Fireflies or Lightning bugs are actually a type of beetle. These nocturnal insects are known for their glorious flashing light action that brightens up our nights. Under their abdomen, they have a light organ that mixes oxygen with the luciferin pigment to generate light and then are able to communicate with other fireflies and identify mates through intricate light flashing patterns. Their larvae feed on snails, slugs and worms. I can remember many of my childhood summer nights that were spent watching and trying to catch fireflies. I still get excited when I see those quick glimpses of light in the yard.
PRESERVING NATURE’S FRIENDS
To protect our beneficial insects, we should reduce the use of chemicals in our gardens and yards. Organic treatments such as insecticidal soap, horticultural oils and botanical Neem or pyrethrin insecticides should be used as preventatives and for treatment upon first sighting of the pest insects. These organic products should be applied after dark when most insect activity has slowed down. Once these products have dried, they will not harm our pollinators.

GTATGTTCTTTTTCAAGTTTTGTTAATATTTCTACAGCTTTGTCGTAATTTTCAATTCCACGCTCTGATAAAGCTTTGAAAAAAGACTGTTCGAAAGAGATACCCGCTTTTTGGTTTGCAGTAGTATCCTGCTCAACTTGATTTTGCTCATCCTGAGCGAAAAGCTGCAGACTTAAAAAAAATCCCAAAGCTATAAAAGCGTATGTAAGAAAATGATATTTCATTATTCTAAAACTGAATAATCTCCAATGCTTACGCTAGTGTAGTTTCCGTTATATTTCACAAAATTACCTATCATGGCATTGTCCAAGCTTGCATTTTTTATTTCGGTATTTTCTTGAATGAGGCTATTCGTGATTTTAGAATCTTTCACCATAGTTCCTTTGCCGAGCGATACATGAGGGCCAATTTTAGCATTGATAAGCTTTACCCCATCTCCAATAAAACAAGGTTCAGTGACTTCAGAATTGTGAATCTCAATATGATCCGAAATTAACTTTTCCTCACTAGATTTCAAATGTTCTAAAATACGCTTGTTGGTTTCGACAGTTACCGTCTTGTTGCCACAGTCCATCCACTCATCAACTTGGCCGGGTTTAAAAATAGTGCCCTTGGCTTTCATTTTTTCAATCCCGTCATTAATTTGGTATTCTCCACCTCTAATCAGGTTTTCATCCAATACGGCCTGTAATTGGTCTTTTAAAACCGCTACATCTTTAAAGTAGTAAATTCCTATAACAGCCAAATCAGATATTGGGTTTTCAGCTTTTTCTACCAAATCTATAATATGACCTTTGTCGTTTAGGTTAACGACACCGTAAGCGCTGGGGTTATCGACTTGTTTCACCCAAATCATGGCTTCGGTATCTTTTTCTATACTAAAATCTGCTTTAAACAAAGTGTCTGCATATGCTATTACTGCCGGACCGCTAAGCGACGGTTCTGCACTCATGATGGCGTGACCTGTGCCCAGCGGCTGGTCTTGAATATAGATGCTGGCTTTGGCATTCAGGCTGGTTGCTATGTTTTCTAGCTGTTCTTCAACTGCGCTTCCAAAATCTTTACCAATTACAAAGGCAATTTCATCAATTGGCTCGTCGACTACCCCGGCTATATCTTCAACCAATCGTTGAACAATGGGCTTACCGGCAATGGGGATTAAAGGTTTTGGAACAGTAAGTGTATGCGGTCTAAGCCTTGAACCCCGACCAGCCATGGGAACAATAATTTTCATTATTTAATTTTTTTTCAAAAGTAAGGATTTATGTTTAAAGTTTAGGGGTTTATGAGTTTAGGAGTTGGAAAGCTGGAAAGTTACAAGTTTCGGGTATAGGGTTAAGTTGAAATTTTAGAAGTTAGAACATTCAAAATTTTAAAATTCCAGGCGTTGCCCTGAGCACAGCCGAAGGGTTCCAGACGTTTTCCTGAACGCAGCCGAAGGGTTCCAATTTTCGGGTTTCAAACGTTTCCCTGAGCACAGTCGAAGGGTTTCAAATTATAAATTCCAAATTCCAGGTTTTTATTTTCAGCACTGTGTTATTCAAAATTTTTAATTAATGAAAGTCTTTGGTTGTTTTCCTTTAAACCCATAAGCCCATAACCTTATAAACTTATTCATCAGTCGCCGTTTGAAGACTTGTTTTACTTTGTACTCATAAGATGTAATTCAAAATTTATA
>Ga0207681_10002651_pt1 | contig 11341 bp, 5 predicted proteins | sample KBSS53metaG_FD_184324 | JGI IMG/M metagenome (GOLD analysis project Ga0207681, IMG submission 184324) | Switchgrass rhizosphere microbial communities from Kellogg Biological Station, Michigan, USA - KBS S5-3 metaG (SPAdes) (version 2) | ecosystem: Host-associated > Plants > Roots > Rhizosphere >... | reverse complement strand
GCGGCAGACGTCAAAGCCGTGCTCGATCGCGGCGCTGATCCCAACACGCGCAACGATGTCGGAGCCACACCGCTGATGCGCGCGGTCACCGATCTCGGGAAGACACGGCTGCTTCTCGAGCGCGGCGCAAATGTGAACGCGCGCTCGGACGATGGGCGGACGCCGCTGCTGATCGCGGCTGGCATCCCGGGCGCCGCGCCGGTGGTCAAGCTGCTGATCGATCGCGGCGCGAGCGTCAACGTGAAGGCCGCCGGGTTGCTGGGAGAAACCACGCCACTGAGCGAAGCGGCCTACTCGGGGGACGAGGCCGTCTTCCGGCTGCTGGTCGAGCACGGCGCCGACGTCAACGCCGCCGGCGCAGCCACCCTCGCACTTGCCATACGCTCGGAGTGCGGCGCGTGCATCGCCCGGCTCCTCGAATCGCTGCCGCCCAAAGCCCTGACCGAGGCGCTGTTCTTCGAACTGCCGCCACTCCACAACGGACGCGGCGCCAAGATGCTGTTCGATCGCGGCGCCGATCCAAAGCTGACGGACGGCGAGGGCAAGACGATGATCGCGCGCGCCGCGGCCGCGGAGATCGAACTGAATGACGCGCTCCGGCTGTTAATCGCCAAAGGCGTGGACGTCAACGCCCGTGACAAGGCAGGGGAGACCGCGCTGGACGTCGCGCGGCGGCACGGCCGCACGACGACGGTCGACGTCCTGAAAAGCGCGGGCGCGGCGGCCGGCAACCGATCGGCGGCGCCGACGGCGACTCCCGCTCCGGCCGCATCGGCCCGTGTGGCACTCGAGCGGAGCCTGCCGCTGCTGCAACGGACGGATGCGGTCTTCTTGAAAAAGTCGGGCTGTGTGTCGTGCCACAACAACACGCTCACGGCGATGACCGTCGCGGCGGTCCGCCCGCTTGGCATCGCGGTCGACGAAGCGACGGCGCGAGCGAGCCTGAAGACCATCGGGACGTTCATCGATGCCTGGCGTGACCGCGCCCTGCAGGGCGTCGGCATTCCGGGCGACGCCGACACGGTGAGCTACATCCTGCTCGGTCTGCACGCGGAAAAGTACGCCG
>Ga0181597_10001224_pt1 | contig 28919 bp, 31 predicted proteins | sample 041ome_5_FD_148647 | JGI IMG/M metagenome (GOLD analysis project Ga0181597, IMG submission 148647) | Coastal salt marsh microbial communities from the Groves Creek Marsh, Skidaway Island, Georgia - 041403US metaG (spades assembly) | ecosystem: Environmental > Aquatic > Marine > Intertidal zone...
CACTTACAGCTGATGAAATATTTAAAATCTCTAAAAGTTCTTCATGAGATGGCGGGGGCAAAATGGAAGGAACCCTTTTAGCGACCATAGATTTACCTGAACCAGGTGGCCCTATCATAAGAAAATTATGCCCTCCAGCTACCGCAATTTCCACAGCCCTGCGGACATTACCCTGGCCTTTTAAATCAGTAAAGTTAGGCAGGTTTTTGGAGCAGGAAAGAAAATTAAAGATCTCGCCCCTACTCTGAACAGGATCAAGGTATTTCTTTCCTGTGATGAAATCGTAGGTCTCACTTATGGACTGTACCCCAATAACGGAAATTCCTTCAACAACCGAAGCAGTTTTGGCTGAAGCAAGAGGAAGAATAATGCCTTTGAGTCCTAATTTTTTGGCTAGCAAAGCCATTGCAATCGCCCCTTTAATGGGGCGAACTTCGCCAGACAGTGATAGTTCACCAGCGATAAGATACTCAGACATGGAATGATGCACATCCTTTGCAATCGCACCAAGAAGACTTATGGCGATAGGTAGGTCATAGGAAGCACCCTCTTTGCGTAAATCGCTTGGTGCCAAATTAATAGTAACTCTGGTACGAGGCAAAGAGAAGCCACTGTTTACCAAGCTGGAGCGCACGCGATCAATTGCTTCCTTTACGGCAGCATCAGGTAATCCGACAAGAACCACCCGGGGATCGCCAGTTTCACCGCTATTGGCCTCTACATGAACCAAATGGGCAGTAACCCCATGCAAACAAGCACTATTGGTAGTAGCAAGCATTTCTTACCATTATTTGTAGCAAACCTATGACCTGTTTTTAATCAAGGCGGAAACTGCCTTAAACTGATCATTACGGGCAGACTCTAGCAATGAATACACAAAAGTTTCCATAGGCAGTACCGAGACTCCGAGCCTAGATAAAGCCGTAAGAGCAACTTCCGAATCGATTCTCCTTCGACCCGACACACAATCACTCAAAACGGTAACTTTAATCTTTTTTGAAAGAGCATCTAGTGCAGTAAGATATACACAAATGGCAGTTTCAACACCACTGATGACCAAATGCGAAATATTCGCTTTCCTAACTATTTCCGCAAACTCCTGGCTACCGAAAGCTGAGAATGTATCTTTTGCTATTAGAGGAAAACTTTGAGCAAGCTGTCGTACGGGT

Creating puddling stations has become very popular as all Insects need a water source. This can easily be done by filling a plant saucer with sand and gravel then place a few medium sized stones on the base and add water. Butterflies and other insects will come to rest on the higher stones and drink from the water. Be sure to refill the water after it evaporates. This will help create a garden environment that celebrates rather than destroys insects.
ENJOY THE NATURAL BEAUTY
So now when you look at some of the many bugs that you find, hopefully you will think about how they may actually be helping your environment or what they may develop into. Each and every bug is interesting from their unique shape, size, and coloring to their individual amenities such as antennae, crazy hairs and weapon like pinchers. Observe and wonder about each bug’s purpose and remember to be nice. Happy National Be Nice to Bugs Day!
Deborah L. Pomroy is the Educational Coordinator at Seasons Garden Center. Deborah has been working in the horticultural field for over 40 years. She holds a BS in Ornamental Horticulture from Delaware Valley College (University) in Doylestown, PA and has fond memories of her Entomology and Bee Keeping classes with Dr. Robert Berthold. She coordinates the activities and classes at Seasons Garden Center in Washington Crossing, PA. Deborah resides in Yardley, PA.